You can find pinto horses running wild throughout the United States. Native Americans captured these horses and used them for a variety of tasks, especially hunting. Some people even believed that pinto horses had magical qualities that could protect them and their families. While pinto horses (probably) don’t possess any supernatural qualities, they are beautiful creatures with an interesting history.
What Are Pinto Horses?
Many people think the pinto horse is a particular breed, but this isn’t quite true. Horses of any breed can have pinto coloration. Pinto is simply a specific color pattern. Any horse with a dark base color that has random patches of white and other colors is considered a pinto horse.
Paints and Pintos
Paint horses and pintos are often confused or mistermed for each other. Paint horses do have pinto coloration, though they have to be Thoroughbreds or Quarter Horses with verifiable pedigrees to be considered paint horses. Conversely, almost any breed can be a pinto, with the exception of draft horses and Appaloosas. So, Paint horses are always pintos but pintos aren’t always paints.
Pinto Horse Conformations
Since the pinto horse isn’t a specific breed, there are several types of pinto horse conformations. Stock Pintos generally have paint breeding from Quarter Horse lines. Hunter pintos are Thoroughbreds. Saddle Pintos are Tennessee Walking Horses, Saddlebreds, or Foxtrotters. Finally, Pleasure Pintos are most often Morgans or Arabians.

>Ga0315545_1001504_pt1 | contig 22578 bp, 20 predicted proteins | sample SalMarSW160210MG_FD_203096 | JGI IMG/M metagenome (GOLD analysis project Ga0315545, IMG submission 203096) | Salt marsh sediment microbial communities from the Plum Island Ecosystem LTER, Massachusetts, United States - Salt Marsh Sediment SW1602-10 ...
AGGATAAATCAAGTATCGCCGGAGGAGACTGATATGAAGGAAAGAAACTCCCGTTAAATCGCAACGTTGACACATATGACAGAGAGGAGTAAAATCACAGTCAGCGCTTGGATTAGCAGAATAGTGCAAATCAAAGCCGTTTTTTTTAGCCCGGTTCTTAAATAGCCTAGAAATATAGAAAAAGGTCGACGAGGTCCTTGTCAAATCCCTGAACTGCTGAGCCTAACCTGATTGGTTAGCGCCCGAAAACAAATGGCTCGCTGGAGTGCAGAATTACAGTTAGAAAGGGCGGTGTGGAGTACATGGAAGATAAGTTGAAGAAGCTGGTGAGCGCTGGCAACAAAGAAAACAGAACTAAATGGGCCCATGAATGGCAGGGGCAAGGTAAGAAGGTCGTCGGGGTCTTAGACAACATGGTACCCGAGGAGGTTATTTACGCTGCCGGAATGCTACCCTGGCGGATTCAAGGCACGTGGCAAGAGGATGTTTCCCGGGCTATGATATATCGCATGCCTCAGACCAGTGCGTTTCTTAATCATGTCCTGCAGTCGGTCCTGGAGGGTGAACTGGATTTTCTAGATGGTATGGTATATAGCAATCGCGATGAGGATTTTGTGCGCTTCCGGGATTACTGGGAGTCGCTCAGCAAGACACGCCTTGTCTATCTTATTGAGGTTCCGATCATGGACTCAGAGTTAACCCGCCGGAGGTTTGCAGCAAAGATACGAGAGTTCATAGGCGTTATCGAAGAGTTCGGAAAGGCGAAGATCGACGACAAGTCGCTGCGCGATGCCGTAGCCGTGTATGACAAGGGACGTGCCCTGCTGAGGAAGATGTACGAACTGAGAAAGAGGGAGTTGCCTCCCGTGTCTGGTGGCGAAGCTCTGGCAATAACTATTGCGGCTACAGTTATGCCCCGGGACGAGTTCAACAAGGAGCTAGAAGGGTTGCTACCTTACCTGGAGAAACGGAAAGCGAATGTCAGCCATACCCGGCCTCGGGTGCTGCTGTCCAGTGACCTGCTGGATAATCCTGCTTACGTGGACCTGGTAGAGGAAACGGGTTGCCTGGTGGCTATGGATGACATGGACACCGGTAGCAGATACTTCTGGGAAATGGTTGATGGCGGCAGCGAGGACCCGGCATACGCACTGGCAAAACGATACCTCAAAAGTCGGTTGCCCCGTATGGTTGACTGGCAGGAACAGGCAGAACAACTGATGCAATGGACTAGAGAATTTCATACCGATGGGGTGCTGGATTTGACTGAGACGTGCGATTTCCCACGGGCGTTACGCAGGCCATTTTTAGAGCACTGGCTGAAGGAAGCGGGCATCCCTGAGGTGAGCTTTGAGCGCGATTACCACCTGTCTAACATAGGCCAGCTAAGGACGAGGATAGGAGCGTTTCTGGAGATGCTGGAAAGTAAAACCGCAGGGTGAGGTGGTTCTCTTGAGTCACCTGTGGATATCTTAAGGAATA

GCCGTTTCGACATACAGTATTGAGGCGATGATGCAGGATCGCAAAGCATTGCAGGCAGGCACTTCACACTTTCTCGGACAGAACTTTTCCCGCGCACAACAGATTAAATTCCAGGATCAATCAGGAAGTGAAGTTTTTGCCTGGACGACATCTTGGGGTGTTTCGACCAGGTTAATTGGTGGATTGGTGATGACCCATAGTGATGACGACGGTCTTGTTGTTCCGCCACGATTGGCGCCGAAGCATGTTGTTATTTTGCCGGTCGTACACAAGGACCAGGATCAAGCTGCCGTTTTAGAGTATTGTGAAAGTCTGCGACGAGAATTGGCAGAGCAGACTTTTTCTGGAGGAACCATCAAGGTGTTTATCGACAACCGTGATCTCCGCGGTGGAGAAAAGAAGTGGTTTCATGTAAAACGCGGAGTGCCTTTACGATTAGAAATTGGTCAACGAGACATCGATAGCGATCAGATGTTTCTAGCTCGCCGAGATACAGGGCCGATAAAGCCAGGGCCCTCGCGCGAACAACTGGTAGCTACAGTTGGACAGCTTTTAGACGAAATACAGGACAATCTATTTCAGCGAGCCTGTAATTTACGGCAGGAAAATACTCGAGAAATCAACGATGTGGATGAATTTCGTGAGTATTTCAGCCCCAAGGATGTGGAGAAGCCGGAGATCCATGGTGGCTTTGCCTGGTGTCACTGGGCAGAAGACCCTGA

Pinto Horses in America
Even though there are many wild pinto horses in America, they’re actually classified as feral by the U.S. government. This breed isn’t native to the country, despite the fact that they’ve been here for hundreds of years. They were brought to America from Europe.
Sent to Be Set Free
Many pinto horses came to America with the settlers. But a large number of these horses were also sent from Europe so their owners could save face. Spotted horses were once all the rage in Europe. However, they had fallen out of favor by the 1700s, which meant that owning one could damage your reputation and status. As a result, thousands of pinto owners shipped their horses off to the new world to be set free, which meant they no longer had the political and social embarrassment of owning an out-of-fashion horse.
The 3 Pinto Patterns
There are three distinct pinto patterns, though only two are recognized by certain pinto horse associations.
Tobiano pintos appear to have a base color of white with large spots of colors that can overlap and cause the horse to be more spotted than white. Spots are generally restricted to the chest, head, and flank, though some horses will have spots on the tail and rear as well.
Overo pintos look like their base color is dark, but they have jagged white patches and spots all over. The patches usually start near the belly, spreading out toward the neck, tail, and legs. Often, Overo pintos have white or bald faces and dark backs.
Tovero pintos aren’t recognized by all pinto associations. They’re a mix of the Tobiano and Overo patterns.
Pinto Horse Sizes
Aside from the multiple types and conformations of pinto horses, they come in four distinct sizes. Standard pintos are a minimum of 56 inches in height, or 14 hands. Ponies stand between 9.5 and 14 hands. Miniature horses are even smaller than ponies, standing 8.5 hands or shorter. Between ponies and miniature horses is a category called Miniature-B pinto horses. These horses are between 8.5 and 9.5 hands tall.
Most people mistakenly believe that pinto horses are their own breed. But pinto is a color, and almost any breed can be considered a pinto horse if they display the proper pattern. These horses have an interesting history and come in many variations. Hopefully, you’ve learned something interesting about these awesome creatures, which has only further piqued your interest in them!
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